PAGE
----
By Joe Hadsall
Globe Features Editor
JOPLIN, Mo. —
Arbor Day has new meaning in the Joplin area. The day dedicated to trees will be celebrated with giveaways of new trees and further assessments of tornado-damaged trees.
One phenomenon in Joplin calls for tree owners’ attention: Fuzzy trees. In the words of local band Me Like Bees, those naked trees are greening again.
Jon Skinner, an urban forester with the Missouri Department of Conservation, says that the phenomenon is a tree’s reaction to the stress of not gathering enough sunlight (which must be absorbed through the leaves to give a tree any nutrition).
“Trees that look like poodles have had so much limb breakage that they can’t eat,” Skinner said. “The only way it can get food is to put more leaves on. It’s a natural biological effect.”
Skinner said such a tree may be in trouble, because it is attempting to stay alive. Some trees can survive easily; for others, the trunk-leafing may be the last thing a tree does before dying.
Even though planting trees gets most of the attention on Arbor Day, the day is perfect for calling an arborist to determine whether or not a tree can be saved, Skinner said.
Many have offered tree giveaways in Joplin since the tornado, and more will continue Friday on Arbor Day.
Last week, the Arbor Day Foundation and Wildcat Glades Conservation and Audubon Center distributed 12,000 trees throughout Joplin as part of tornado recovery efforts.
The city of Joplin will host a program Friday in honor of the day. In conjunction with Empire District Electric Co. and the MDC, the city will give trees to area residents and celebrate the city’s Tree City USA status.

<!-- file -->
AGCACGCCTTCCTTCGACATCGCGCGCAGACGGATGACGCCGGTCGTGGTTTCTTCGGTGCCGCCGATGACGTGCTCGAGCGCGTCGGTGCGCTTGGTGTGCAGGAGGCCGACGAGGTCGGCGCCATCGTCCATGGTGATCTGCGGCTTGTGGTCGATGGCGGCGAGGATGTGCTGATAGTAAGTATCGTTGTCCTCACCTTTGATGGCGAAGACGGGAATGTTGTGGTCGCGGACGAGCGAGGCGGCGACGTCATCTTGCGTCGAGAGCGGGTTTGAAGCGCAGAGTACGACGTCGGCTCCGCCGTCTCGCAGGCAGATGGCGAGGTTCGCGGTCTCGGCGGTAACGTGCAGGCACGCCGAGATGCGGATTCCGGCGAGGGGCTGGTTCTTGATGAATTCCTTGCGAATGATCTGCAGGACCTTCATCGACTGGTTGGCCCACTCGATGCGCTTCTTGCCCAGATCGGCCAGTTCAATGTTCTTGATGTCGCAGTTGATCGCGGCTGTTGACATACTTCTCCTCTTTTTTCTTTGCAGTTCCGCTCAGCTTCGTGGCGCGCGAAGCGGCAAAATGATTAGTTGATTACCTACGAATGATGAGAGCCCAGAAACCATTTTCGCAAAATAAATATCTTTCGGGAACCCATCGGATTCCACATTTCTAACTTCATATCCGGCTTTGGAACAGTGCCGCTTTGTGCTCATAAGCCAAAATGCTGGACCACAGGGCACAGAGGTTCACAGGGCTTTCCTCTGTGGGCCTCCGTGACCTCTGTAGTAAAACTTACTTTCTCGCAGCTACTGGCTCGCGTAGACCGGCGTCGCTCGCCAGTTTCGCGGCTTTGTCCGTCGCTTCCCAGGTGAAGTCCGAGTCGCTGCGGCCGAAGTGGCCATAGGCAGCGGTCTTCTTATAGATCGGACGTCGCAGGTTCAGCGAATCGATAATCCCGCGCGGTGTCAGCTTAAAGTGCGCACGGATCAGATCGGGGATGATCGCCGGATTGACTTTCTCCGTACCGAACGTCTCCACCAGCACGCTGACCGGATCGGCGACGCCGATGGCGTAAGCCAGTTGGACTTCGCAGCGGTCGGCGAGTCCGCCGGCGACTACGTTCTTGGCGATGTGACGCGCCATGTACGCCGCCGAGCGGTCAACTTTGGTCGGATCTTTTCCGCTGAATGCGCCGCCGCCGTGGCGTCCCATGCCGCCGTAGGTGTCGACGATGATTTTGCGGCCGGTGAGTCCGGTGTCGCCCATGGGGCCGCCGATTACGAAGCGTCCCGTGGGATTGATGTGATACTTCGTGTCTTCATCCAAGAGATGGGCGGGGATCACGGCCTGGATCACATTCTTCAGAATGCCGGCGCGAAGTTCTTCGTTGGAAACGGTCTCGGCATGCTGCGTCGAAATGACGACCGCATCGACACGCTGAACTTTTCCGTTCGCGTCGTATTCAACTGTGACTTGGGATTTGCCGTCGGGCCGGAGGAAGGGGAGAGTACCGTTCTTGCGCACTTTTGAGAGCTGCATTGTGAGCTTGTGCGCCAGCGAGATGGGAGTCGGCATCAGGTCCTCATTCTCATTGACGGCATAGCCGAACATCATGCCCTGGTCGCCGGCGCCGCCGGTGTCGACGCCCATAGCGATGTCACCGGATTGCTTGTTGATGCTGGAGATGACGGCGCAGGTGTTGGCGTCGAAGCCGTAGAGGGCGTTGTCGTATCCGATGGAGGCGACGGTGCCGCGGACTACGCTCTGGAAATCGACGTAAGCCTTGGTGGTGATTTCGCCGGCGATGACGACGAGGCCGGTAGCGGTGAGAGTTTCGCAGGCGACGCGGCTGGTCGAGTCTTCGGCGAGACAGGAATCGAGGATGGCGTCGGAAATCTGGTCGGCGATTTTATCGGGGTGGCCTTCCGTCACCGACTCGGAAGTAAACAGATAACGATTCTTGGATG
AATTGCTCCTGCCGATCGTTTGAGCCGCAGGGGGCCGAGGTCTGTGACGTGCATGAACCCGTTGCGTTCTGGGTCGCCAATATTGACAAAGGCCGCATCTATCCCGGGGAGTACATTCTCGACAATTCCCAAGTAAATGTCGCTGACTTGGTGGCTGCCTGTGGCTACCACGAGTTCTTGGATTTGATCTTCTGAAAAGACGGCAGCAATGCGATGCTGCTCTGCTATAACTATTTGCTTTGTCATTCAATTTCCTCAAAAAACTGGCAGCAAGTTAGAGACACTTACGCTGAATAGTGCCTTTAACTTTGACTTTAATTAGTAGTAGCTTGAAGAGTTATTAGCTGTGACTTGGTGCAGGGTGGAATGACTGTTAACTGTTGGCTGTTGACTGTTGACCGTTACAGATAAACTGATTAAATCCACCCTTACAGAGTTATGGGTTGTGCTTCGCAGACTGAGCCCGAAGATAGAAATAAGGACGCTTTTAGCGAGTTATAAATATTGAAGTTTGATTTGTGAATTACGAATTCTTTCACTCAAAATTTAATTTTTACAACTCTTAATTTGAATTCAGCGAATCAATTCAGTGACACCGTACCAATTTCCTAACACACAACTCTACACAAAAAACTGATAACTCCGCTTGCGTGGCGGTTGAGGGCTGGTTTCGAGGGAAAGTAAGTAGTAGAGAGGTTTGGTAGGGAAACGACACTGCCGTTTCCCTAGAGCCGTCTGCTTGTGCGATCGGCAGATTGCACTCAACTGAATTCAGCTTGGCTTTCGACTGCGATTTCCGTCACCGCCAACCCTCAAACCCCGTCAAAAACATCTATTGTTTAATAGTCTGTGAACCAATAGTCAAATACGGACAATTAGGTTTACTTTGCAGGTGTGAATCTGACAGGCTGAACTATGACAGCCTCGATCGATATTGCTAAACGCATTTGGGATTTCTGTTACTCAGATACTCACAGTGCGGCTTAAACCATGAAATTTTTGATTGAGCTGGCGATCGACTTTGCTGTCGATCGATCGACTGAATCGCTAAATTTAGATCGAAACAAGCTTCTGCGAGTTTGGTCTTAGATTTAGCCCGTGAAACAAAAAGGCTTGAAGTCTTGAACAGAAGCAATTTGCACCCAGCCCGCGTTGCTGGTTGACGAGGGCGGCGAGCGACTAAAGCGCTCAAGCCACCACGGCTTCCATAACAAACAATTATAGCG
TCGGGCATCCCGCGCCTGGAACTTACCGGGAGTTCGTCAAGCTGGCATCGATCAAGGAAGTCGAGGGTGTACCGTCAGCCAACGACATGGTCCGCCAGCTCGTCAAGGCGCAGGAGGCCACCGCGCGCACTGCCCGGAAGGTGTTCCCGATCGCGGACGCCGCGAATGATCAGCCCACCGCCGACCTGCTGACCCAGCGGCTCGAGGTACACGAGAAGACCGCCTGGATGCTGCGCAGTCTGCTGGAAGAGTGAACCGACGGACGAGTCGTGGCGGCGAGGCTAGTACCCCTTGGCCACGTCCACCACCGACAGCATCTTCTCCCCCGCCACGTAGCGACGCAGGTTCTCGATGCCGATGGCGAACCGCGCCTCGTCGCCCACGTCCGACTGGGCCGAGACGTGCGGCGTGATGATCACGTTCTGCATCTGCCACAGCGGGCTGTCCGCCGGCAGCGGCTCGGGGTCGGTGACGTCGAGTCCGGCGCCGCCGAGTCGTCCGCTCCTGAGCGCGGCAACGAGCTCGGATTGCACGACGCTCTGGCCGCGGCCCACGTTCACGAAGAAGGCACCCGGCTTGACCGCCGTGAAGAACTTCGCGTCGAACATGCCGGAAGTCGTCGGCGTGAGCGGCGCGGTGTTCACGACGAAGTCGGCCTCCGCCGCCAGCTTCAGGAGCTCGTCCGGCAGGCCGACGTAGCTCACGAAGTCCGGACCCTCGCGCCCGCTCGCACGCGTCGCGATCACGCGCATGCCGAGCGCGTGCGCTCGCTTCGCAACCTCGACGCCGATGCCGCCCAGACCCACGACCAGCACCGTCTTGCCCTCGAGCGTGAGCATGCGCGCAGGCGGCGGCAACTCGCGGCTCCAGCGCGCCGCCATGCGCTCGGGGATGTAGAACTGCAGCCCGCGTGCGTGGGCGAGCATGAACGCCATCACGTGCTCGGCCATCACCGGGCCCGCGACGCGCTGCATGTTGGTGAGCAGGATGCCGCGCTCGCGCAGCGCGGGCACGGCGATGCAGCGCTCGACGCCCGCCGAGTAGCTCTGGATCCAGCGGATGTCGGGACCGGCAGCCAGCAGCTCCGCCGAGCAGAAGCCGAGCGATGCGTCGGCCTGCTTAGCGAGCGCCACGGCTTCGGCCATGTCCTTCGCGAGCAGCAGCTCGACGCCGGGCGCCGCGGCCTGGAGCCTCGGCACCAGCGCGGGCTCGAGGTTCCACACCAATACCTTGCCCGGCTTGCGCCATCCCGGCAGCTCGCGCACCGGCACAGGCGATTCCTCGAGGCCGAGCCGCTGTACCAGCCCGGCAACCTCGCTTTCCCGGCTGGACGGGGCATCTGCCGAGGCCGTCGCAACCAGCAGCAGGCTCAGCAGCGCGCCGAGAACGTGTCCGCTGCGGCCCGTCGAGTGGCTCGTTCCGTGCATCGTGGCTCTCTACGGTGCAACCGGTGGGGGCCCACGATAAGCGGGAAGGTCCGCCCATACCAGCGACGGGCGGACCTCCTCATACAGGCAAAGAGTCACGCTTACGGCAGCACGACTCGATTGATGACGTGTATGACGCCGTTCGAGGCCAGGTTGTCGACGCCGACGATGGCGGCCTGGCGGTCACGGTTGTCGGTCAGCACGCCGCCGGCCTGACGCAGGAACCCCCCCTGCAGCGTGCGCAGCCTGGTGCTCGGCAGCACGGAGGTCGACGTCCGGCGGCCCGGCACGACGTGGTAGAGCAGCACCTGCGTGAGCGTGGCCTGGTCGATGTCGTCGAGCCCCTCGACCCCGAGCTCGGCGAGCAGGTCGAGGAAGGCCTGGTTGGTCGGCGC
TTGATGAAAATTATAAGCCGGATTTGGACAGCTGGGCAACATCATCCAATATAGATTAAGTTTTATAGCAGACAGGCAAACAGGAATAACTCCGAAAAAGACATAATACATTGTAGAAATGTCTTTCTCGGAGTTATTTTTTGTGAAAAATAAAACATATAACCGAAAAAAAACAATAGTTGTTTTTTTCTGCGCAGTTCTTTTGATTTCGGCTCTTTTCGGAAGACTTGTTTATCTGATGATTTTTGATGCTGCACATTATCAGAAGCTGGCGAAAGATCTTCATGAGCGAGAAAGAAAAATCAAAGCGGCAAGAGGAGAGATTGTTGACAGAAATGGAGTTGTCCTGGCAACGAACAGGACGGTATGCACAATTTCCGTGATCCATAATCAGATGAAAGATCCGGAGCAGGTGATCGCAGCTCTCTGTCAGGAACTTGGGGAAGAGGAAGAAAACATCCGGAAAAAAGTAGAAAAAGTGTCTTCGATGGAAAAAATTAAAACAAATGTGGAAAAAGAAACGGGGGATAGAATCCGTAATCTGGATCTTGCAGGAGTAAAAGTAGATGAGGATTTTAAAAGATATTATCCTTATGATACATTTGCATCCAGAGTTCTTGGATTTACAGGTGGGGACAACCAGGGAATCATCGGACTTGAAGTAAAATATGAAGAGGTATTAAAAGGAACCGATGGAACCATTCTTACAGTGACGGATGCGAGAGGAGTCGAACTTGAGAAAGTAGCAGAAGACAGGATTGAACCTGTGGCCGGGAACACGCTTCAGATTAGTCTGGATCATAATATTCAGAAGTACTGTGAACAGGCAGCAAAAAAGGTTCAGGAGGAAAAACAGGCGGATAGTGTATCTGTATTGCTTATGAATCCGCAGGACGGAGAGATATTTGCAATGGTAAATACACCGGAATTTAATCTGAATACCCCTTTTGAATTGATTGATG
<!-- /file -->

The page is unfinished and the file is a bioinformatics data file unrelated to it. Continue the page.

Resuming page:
Thousands of trees -- including more than 200 trees in Cunningham and Parr Hill parks -- were lost in the tornado.
While there is plenty of space for planting new trees, homeowners may not have the same luxury. Ensuring that a tree has room to grow is the most important thing to consider before picking up a free tree, Skinner said.
Homeowners should look at several things:
“That’s the most major component,” Skinner said. “All of those things will affect where someone chooses to put a tree.”
A tree’s roots can extend underground just as wide as the branches above, Skinner said. Those roots, if too close to a building, can exert pressure on its foundation and cause damage.
Likewise, the tree may grow too high and cause problems in power lines or on a house’s roof.
However, Skinner said, the many species of trees grow in different fashions, and some of them fit perfectly within certain limitations. Whereas a dogwood needs a little shade throughout the day, for instance, a red bud will handle unblocked sun like a champion.
Skinner said planting trees is a little bit different, too. Where people used to be taught to bury the root ball at or below the surface, now experts say to leave a little bit exposed.
Skinner said that all the dirt should be shaken off a tree before planting it in the ground. Dig a hole shallow enough so the first big roots on the tree are slightly higher than the surface, depending on the depth of the root ball. If necessary, a tree can be held up with stakes and tight lines.
“If it can stand up without staking, then it’s better not to use it,” Skinner said. “But if the wind is strong enough, and it wants to blow over, you may have to stake it.”